Release Date: 4th July 2013
Edition: UK paperback, review copy
Other Titles by this Author: Blue Moon, Baby Blue, Hunter’s Heart, Breathing Underwater, Drawing with Light, Bringing the Summer
Kate’s relationship with her boyfriend ended badly – very badly. And now her parents are taking her on holiday with them to a cottage on a remote island in the Hebrides. Kate can’t imagine anything more boring. But Kate is also scared. Her parents have been fighting and she knows that this holiday is make or break. Once at the cottage, Kate escapes as soon as she cane – outside, anywhere. And there she meets the warmth of the islanders, who are prepared to accept her and listen to her. And possible fall in love with her...
This Northern Sky is a stunningly beautiful portrayal of loss, change and the power of a place. I loved it.
One of Julia Green’s biggest strengths is her unfailing ability to capture the emotions of her heroines with honesty and precision. I knew exactly how Kate was feeling at every point throughout the novel: her anger, fear, sadness, jealousy and disappointment over her parents, Finn and Sam. Everything was there and it rounded Kate out so thoroughly that I wouldn’t have been surprised if I took a trip to the Hebrides and bumped into her on the beach.
The contrast with the Manse family made Green’s portrayal of Kate and her parents’ struggles even more poignant. There’s such a sense of warmth and contentment between the Finn, Piers, Jamie, Joy and Alex. There’s so much life surrounding them that pulls you in. There’s nothing more inviting and welcoming that a house and family that you feel you could be a part of. It was so sharply different to the sharp, fractured remnants of Kate’s family.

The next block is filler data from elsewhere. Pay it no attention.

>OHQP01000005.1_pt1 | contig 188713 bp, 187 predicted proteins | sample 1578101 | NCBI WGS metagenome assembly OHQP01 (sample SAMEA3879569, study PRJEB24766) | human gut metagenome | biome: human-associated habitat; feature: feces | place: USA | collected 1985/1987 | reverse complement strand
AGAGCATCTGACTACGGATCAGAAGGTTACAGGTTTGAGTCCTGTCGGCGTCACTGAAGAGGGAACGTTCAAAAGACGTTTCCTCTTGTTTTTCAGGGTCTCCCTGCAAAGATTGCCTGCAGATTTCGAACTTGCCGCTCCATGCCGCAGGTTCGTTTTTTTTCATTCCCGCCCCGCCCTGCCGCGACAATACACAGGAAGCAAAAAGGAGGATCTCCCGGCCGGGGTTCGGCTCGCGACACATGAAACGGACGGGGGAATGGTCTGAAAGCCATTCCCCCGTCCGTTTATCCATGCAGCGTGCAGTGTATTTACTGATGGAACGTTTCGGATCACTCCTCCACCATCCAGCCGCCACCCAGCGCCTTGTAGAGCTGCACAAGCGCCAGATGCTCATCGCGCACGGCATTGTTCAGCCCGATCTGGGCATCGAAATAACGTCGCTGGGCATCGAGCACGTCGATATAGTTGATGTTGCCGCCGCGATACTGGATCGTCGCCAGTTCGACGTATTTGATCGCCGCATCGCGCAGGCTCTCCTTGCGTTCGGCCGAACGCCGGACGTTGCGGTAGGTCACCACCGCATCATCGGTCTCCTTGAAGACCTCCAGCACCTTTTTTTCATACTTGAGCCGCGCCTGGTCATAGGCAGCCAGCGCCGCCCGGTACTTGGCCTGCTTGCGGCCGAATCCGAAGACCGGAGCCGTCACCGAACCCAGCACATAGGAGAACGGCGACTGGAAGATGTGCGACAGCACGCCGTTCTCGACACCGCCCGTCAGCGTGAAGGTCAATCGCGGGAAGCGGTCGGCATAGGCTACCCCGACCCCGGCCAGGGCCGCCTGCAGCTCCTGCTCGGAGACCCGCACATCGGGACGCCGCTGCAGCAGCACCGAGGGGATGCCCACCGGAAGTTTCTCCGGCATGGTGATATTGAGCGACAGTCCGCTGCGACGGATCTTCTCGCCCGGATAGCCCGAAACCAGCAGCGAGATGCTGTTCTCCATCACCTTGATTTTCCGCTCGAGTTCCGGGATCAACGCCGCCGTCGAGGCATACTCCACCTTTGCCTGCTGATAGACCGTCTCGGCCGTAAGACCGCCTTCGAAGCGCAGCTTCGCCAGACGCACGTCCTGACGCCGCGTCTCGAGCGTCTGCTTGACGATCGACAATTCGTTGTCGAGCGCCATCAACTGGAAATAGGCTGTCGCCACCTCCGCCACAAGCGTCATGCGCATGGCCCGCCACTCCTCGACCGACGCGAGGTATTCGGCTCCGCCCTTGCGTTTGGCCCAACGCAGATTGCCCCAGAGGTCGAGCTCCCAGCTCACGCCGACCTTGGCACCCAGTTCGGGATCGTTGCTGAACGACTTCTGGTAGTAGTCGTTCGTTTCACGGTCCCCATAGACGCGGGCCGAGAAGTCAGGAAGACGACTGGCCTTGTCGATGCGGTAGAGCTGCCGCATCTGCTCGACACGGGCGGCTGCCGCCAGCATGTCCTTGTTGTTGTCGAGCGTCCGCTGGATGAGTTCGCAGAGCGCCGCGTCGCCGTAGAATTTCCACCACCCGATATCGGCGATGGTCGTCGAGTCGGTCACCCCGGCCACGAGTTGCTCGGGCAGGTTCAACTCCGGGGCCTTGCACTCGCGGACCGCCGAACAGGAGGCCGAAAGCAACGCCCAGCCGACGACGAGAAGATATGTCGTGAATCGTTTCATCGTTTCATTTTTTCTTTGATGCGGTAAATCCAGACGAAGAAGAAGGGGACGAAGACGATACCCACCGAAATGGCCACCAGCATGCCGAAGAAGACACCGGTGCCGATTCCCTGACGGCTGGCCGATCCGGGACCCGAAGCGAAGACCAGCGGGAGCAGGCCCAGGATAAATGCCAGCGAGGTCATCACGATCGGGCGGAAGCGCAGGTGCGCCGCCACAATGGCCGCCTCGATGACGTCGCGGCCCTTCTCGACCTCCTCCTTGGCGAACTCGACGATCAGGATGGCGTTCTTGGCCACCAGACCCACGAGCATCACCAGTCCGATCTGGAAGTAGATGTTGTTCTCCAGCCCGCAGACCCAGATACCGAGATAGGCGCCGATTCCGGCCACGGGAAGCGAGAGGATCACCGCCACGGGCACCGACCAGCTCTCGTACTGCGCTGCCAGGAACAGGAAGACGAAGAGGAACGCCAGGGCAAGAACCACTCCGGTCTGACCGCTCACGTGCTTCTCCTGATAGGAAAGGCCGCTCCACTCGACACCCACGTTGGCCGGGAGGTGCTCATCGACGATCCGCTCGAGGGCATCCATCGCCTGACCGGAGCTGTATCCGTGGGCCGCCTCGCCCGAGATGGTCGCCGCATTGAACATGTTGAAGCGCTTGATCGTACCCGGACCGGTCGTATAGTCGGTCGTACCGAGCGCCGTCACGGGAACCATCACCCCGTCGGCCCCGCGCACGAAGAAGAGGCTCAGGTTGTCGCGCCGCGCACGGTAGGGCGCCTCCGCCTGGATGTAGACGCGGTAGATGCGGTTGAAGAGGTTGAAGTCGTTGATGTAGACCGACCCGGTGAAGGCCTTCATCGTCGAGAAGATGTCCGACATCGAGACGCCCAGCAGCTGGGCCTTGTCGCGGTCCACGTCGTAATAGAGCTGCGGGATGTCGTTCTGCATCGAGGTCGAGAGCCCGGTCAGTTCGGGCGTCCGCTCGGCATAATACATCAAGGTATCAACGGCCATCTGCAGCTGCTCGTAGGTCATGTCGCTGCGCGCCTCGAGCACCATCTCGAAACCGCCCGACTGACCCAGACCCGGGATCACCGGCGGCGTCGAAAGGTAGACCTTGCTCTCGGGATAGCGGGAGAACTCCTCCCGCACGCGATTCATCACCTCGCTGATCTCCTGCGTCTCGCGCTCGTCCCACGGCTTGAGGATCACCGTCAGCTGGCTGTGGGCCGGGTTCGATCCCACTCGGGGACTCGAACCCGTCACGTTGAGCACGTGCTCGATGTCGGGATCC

I was completely captured by the Hebrides. I want to go there so, so much. There’s something irresistibly wild, fresh and nature about the island full of rocks, grass and ocean. Life there seems simple and pure, but requiring hard-work that would be satisfying. I also love the sense of community and togetherness on the island; the way that everyone banded together in a time of need is something that just wouldn’t happen where I live. To top it off, Green’s description of the scenery where breathtaking, especially a particular night spent on the beach. It’s just stunning.
This Northern Sky was refreshing for its main subject as well as its setting. The romance wasn’t the forefront, but the changing dynamics of her family. Kate’s feelings about her parents’ impending split were spot on and I fervently wanted them to sort things out and be happy again. As the novel progressed and the true level of troubles in her parents’ relationship was revealed, This Northern Sky started to hit a nerve. (Backstory: my parents split when I was four and dad cheated on my mum. He’s been fairly disappointing and cowardly about it ever since). Even though Kate’s dad was in the wrong and technically putting the nail in the coffin, I think he was brave and honest about it. I admired his strength about it in a way. He didn’t disguise his plans or let Kate’s mum tell Kate what was happening and instead talked to her himself and reassured her that although things would change, it would all be okay. It was handled in the right way, the responsible way and I thoroughly respected them for it.
All in all, I adored This Northern Sky. The setting is gloriously vivid, the characters well-rounded and the emotions spot on; perfect.
Thanks to Bloomsbury for providing me with a review copy.